Culver City High wins Grammy award

CULVER CITY — The Grammy Museum has announced that Culver City High School has been selected a Grammy Signature Schools Enterprise Award recipient for 2017 for its quality music program.

“We are honored to receive this special recognition by the Grammy Foundation,” said Tony Spano, Culver City High School music teacher. “In order to provide the opportunities our students deserve, it takes a variety of support – from grants, fundraising and donations. It takes the school, district, Culver City Education Foundation and partnerships to help us sustain an active music program. With this grant, we can continue to be an innovative and challenging arts education program.”

The award will give $5,000 per year for three years to the Culver City High School music program to support the professional teaching artists who work with the music students in the Academy of Visual and Performing Arts. An additional $2,500 per year for three years will be available for field trips, festivals and other needs of the program.

Each of the schools selected for his honor was also given a full-tuition scholarship to Grammy Camp this summer, valued at $2,500. Spano and music faculty member David Brennan chose freshman Rowan Adams Waters to represent Culver City at the Grammy Camp.

“I am very grateful to Dr. Spano, Dr. Brennan and the Grammy Foundation for selecting me to go to Grammy Camp this year,” Waters said. “I am very excited and looking forward to everything that I will learn this summer. We’re very grateful to have the support of the Grammy Foundation to help continue what we’re doing in the music program.”

Other area high schools honored were Huntington Park High, Manual Arts High and Robert Fulton College Preparatory School, all in the Los Angeles Unified School District.

Culver City High students are Merit Scholarship semifinalists

CULVER CITY — Culver City High School’s Simon Johnson and Rebecca Mirvish have been listed among the country’s 16,000 National Merit Scholarship semifinalists for the 2016-17 school year.

They both credit the one-of-a-kind education they have received in the arts for helping them achieve what less than one percent of high school seniors have.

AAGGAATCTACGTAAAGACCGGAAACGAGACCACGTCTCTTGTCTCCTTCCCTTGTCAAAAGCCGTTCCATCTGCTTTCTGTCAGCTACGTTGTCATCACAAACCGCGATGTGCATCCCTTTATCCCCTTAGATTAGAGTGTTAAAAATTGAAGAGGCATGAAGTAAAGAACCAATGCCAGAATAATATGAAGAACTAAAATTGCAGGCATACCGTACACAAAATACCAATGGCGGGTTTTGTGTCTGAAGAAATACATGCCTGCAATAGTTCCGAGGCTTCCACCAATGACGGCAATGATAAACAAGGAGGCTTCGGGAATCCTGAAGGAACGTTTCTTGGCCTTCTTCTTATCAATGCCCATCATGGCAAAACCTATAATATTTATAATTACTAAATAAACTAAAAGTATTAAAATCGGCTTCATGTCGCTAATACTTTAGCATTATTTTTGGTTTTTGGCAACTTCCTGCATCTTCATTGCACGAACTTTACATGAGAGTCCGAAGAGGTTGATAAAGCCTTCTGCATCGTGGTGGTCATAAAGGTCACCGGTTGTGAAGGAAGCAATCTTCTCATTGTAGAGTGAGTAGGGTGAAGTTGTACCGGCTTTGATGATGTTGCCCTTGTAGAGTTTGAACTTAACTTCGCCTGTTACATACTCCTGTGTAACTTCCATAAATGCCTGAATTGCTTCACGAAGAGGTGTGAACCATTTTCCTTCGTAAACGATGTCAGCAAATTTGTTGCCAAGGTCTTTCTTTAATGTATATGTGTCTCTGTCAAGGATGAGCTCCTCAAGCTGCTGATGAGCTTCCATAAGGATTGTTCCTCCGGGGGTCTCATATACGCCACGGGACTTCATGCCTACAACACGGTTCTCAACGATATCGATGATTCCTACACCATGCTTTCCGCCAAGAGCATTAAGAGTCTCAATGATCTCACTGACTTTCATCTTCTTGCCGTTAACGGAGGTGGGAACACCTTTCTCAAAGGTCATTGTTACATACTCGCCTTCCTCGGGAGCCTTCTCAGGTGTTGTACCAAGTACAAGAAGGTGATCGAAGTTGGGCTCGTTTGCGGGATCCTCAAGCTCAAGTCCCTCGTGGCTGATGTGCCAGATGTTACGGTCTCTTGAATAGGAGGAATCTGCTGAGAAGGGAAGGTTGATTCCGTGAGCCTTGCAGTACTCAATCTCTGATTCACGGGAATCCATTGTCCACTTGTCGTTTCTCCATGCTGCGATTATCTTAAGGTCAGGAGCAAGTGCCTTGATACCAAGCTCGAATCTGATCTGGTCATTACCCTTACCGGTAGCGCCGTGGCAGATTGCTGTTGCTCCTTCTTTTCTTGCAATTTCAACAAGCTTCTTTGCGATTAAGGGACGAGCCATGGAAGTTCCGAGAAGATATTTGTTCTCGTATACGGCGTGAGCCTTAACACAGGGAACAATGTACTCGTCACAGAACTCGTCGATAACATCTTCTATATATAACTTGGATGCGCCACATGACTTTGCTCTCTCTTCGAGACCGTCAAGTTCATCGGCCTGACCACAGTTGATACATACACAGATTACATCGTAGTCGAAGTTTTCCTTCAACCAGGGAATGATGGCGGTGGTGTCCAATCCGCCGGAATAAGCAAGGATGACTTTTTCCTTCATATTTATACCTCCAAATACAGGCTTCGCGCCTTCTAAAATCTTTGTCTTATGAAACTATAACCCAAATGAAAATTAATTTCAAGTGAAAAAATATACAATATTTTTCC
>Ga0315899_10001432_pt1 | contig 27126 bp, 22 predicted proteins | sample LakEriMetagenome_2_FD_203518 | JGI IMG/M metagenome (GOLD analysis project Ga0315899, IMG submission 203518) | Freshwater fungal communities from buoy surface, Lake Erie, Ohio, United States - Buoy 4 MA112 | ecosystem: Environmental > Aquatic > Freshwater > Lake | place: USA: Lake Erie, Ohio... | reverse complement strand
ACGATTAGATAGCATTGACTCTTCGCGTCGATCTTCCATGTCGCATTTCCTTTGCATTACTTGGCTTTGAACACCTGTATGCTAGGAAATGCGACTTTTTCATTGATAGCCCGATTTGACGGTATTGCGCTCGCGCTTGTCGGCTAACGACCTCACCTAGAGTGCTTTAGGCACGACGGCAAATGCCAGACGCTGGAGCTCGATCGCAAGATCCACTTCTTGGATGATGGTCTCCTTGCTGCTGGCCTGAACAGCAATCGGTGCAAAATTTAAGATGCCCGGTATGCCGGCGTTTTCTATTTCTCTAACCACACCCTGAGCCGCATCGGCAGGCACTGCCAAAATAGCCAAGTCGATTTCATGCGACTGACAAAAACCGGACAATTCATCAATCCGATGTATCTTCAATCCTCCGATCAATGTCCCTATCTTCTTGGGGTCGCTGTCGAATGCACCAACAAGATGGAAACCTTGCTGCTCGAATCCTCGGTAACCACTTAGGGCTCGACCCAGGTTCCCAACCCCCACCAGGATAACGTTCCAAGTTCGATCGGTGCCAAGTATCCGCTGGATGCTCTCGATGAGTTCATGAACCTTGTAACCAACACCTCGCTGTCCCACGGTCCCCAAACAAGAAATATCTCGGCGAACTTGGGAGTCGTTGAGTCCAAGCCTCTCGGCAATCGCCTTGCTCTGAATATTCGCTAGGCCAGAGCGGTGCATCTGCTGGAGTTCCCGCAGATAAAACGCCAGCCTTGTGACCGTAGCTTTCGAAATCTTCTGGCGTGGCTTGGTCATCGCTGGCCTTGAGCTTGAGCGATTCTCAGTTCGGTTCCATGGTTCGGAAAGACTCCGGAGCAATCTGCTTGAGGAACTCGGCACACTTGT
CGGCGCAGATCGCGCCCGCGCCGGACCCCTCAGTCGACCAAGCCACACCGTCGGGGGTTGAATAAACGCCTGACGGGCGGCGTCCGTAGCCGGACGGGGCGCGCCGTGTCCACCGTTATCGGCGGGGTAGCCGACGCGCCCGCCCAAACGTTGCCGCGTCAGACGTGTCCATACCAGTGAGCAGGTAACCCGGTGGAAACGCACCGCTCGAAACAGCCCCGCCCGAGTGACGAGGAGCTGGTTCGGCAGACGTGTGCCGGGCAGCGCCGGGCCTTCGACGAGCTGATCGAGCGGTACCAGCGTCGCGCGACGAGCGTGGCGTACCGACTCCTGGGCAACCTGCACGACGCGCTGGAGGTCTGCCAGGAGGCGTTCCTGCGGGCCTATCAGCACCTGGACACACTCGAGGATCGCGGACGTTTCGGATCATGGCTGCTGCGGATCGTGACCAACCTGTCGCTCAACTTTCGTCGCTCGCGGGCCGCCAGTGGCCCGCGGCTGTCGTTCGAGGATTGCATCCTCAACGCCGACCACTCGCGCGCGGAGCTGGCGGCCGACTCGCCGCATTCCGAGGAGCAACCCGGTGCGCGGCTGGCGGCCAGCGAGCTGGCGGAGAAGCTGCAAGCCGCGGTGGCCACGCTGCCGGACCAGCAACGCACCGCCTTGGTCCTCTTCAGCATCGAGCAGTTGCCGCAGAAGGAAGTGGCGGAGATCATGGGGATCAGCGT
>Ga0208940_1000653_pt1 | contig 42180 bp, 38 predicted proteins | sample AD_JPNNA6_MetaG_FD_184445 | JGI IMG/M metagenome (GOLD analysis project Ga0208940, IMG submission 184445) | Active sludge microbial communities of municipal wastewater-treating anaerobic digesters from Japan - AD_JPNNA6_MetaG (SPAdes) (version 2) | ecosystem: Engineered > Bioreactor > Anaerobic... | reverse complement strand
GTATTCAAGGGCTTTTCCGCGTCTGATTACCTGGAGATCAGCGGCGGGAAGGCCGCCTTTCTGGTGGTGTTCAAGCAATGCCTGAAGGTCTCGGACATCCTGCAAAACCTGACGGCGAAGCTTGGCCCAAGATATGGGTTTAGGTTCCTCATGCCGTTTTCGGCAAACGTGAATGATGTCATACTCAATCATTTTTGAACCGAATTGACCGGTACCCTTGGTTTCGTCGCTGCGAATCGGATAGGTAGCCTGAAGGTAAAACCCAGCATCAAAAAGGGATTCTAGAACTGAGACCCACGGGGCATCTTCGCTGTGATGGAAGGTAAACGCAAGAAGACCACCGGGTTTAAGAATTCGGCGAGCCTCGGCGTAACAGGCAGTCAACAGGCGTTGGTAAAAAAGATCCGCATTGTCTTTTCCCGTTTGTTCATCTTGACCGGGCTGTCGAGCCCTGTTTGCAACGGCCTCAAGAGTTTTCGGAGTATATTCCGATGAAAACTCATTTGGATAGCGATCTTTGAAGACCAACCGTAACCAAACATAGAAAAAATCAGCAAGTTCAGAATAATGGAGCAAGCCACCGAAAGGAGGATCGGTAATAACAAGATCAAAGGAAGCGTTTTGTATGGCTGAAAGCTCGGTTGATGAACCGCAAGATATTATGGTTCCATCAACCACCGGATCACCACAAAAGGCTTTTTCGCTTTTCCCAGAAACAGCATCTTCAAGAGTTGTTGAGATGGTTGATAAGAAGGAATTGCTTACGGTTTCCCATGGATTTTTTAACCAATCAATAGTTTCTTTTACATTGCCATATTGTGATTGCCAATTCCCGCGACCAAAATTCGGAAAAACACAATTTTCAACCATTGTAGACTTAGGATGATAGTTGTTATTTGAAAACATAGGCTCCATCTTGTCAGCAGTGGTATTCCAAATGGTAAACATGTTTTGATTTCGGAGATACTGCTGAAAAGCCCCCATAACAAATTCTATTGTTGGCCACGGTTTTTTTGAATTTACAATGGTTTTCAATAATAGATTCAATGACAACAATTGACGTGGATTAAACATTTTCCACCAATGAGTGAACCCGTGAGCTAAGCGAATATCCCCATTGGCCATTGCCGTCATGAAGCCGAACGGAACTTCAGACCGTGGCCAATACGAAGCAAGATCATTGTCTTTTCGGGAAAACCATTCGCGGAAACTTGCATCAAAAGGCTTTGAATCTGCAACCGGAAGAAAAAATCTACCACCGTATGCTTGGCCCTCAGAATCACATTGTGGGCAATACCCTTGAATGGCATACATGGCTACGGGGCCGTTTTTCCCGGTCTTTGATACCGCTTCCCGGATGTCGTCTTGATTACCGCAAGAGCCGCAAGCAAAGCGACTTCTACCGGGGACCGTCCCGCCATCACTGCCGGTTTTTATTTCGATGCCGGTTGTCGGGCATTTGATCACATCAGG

Culver City High School has a great arts program, which is extremely special,” said Mirvish, who has been a part of the school’s Academy of Visual and Performing Arts since her freshman year. “It is productive, allows me to be with friends and have opportunities for real-life hands-on experience. This is a great outlet for students like myself who are not good at sports.”

Heavily involved in theater as a tech major, Mirvish focuses on doing technical theater rather than acting and performing. She is currently serving as stage manager for the play “Almost, Maine” and serves as secretary of Drama Council.

Mirvish plans to go to college as a math major and has been involved in a wide array of activities at Culver City High , including student body ambassador of the arts, the founder of the Friends for Now Club and a member of both Mock Trial and the Student on Unbiased Politics (SOUP) Club. Off campus, Mirvish is involved with Temple Akiba’s youth group.

Like Mirvish, Johnson has been involved in the Academy of Visual and Performing Arts since he arrived at Culver Cith High, both performing and working on the technical side of productions, where he has served on the lighting crew and master electrician.

He has earned a number of awards from California Educators of the Theater Arts and currently serves as the company manager, making sure everything runs smoothly in the theater company and doing all the behind-the-scenes work that makes a theater company run smoothly. The former district spelling bee champion has also spent four years as part of the school’s Improv team and serves as this year’s co-captain.

“Culver City High has been incredibly helpful both in academics and having great teachers,” Johnson said. “The arts program is huge. These programs have been really transformative for me and my identity. Doing Improv since middle school transformed me from being a shy introvert to a confident extrovert — the person who I am today.”

Johnson also is involved in Model Legislature and Court, an extension of Youth and Government at the Culver Palms Family YMCA, and is an academic mentor this year. He hopes to pursue a college career as a mechanical engineering and/or computer science major and has taken and scored fives on numerous Advanced Placement classes.

“Our school has provided a lot of advantages that I wouldn’t have otherwise,” Johnson said. “The quality of education and life at Culver City High is greater than anything you can pay for at a private school.”

Mirvish and Johnson hope to be among the 15,000 students to advance to the finalist level in February. About half of those students will earn National Merit Scholarships worth about $33 million next spring.